Have We Finally Achieved Equality In Sports?

Girl’s and women’s sports have come a long way since our grandparents went to school. If you know a female who has participated in school-based sports at any level, chances are good that they have benefited from the landmark legislation better known as “Title IX”.  

Many may have heard the term “Title IX ”, but not many know what it really means,and even fewer can explain why it’s so important. So, what is Title IX? And more importantly, why does it matter?

Here is what you need to know.

Title IX is a federal civil rights law that was passed 50 years ago in the United States. The law prohibits sex-based discrimination in any school or education program that receives federal funding. It also prohibits discrimination based on sexual orientation or gender identity. This applies equally for students who identify as lesbian, gay, bisexual or transgender (LGBT), as it does for students who identify as straight. 

Title IX is extremely important as it relates to athletics in that the law also requires equal opportunity for men and women participating in organized sports within these programs. As a result, this law was passed as a part of the Education Amendment of 1972. 

In 1971, just a year before the law was passed, fewer than 320,000 women were playing sports at the high school or collegiate level nationwide. In 2016, there were more than 3.1 million girls and women participating. That’s nearly a 900% increase since the law was enacted.

Prior to the law change, many colleges offered little to no women’s sports teams. Now, women make up 44% of all NCAA student-athletes, according to Best Colleges. When Title IX passed in 1972, only 2% of college athletic budgets went to women’s sports. Almost overnight, colleges began to see the number of women participating in collegiate sports increase dramatically. The boom wasn’t only noticed at the collegiate level. Girls participating in high school sports grew significantly and the ripple-effect was felt at the youth level, and beyond college to the professional rankings and even to the Olympics.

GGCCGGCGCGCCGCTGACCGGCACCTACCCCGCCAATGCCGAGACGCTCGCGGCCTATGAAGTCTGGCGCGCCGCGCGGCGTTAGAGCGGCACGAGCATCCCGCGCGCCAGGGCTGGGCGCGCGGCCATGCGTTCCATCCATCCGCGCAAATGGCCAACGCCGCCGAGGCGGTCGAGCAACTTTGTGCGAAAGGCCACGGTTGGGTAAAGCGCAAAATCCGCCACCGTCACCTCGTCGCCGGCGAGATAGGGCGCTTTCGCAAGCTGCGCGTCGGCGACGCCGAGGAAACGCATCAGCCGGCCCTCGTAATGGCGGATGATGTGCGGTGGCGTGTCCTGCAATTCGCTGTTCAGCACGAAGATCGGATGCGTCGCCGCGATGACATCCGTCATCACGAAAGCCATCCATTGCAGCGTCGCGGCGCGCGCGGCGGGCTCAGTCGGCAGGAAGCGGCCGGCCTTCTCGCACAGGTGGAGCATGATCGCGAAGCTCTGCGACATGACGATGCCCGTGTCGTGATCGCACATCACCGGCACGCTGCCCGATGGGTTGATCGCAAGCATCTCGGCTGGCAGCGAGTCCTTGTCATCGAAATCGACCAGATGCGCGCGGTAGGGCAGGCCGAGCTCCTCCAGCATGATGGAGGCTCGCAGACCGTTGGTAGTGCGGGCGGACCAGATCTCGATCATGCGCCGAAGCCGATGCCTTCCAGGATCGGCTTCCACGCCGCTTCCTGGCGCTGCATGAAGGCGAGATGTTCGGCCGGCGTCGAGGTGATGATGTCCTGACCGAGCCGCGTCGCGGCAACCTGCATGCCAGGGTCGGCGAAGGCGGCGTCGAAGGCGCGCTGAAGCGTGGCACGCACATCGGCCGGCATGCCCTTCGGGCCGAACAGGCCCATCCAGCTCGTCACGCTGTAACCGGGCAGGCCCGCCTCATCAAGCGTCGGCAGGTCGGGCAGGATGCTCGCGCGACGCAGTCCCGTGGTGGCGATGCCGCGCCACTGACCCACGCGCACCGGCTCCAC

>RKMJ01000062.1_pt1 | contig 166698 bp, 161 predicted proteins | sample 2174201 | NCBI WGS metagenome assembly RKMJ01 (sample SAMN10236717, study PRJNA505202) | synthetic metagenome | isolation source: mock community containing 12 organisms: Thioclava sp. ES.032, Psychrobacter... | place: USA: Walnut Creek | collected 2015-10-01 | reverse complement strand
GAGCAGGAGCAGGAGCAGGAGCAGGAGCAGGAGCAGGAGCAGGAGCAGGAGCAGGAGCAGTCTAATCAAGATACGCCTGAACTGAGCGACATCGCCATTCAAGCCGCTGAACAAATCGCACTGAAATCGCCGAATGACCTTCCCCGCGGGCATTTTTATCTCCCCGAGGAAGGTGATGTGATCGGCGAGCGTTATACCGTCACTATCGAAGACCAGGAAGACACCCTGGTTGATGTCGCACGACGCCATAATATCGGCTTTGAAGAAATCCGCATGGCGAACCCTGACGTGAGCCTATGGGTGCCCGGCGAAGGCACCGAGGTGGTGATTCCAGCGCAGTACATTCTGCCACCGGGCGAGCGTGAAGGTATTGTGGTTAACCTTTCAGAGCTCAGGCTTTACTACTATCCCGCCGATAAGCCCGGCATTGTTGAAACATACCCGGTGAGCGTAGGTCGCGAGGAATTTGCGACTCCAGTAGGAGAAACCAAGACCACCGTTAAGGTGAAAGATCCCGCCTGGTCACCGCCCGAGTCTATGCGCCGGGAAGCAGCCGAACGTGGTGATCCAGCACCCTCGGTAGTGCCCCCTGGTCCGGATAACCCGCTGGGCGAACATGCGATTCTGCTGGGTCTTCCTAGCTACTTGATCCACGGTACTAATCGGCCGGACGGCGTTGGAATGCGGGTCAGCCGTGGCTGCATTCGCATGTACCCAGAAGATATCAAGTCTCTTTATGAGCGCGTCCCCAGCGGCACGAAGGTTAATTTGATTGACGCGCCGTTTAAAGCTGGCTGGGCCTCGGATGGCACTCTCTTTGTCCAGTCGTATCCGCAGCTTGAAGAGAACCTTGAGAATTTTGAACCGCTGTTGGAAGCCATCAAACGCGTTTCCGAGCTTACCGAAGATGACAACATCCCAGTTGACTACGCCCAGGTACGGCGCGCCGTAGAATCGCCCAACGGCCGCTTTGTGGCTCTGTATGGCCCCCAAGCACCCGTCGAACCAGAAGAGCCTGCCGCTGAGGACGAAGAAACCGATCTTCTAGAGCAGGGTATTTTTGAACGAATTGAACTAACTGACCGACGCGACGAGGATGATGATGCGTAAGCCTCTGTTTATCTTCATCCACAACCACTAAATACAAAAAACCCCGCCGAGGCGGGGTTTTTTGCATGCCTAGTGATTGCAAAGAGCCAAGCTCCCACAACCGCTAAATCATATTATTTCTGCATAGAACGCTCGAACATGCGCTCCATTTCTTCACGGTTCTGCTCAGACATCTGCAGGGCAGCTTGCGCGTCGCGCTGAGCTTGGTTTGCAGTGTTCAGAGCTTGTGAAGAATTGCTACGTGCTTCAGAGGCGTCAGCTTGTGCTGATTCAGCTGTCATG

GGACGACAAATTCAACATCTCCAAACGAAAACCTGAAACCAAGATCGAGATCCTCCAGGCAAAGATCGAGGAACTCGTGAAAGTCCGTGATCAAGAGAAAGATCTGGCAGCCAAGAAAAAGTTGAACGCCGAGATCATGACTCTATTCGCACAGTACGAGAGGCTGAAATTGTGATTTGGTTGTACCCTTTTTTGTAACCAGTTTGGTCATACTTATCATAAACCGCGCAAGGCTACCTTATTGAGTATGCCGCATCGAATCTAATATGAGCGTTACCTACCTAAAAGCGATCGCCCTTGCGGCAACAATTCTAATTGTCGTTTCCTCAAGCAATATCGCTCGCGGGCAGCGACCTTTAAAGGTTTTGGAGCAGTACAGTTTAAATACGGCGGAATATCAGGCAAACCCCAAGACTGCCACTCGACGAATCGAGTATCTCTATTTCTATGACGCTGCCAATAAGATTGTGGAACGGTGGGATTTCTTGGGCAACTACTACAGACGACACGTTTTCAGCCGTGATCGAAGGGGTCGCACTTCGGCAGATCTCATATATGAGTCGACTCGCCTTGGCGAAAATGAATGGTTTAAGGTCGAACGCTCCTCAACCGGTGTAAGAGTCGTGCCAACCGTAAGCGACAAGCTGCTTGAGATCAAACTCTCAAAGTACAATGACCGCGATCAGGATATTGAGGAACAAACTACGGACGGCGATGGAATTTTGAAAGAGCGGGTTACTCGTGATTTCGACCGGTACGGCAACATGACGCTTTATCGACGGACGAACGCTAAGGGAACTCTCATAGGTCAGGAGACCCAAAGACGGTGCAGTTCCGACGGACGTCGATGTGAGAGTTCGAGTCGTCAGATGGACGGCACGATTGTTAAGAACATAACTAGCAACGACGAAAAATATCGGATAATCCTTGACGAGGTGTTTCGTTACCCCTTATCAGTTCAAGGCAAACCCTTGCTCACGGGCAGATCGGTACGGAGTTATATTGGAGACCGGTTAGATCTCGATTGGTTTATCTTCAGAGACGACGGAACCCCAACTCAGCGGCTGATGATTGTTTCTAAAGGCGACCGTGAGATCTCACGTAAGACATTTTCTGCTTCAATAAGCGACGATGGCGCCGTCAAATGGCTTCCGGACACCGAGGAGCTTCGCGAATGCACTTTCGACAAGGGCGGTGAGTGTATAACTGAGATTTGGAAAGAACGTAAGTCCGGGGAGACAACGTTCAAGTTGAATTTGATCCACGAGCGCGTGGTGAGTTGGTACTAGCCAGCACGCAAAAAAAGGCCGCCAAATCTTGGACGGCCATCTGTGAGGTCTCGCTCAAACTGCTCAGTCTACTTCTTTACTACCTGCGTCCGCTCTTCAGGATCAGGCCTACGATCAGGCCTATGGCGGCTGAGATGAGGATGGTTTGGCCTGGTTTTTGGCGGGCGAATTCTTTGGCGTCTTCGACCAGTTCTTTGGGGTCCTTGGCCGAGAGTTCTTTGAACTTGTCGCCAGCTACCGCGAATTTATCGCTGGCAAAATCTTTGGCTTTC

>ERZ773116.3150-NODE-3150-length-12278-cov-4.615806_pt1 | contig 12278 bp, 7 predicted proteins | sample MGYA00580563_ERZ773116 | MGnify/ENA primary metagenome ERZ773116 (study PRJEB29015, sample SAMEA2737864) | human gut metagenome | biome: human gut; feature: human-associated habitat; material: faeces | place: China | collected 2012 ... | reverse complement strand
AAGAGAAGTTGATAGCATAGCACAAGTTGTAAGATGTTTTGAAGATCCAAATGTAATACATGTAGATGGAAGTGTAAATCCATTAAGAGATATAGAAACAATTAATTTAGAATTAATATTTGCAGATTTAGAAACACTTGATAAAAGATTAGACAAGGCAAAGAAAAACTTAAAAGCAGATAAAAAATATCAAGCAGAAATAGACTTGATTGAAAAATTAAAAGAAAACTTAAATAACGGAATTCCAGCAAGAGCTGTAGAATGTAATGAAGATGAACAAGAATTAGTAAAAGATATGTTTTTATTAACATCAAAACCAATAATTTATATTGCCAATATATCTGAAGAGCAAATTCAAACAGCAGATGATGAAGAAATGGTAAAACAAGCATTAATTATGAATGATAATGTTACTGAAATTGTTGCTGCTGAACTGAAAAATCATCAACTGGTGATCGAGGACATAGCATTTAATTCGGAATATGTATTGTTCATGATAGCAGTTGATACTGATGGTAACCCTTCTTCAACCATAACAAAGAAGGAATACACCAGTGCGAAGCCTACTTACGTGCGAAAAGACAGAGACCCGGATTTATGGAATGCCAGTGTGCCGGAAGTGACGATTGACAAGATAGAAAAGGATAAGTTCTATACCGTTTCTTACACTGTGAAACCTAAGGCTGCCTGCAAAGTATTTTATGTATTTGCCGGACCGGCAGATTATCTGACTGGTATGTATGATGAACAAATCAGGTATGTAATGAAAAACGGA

According to Best Colleges, “Title IX does not require equal spending on men’s and women’s teams. Yet inequities in funding can translate to unequal treatment.” 

But, things still aren’t perfect. The US Women’s National Soccer Team (USWNT) has been fighting for equal pay for years, begging the question, what does being treated equally really mean? The USWNT is arguably the most successful in international women’s soccer, having won four Women’s World Cup titles, four Olympic gold medals, and eight CONCACAF (Confederation of North, Central America, and Caribbean Association Football) Gold Cups. With such a successful team, the thought of unequal pay was intolerable to the players and those who support them. 

In March of 2019, all 28 members of the USWNT filed a gender discrimination lawsuit against the United States Soccer Federation. They argued that their players were getting paid consistently less than men, even though they were dominating on the field. 

They never stopped fighting for equal pay. On February 22, 2022, an agreement was reached to resolve this gender discrimination issue once and for all. The agreement secured women equal pay equivalent with the US Men’s National Team, as well as a total of $24 million for the women’s team as compensation.

This victory was historic for the women’s team. This achievement would not have been possible without Title IX law coming into effect. 

Locally, the effects of Title IX can be felt here at RHS, helping ensure that girl’s and boy’s sports continue to be treated equally. 

“It’s all about equality,” RHS Athletic Director Mike Hayes said. “There are rules we should follow for every sporting event here at RHS that are a direct result of Title IX. If the boys team has the snack bar open at their games, the girl’s team should as well. If the boy’s team gets new uniforms, the girl’s team should also get new uniforms. The budget should be similar in order to keep everything fair,” Hayes said. 

The great news is that Title IX appears to be doing exactly what it was intended to do; level the playing field for men and women in sports. The future continues to be promising for equal treatment of athletes in sports and we can thank Title IX for helping pave the way for true equality.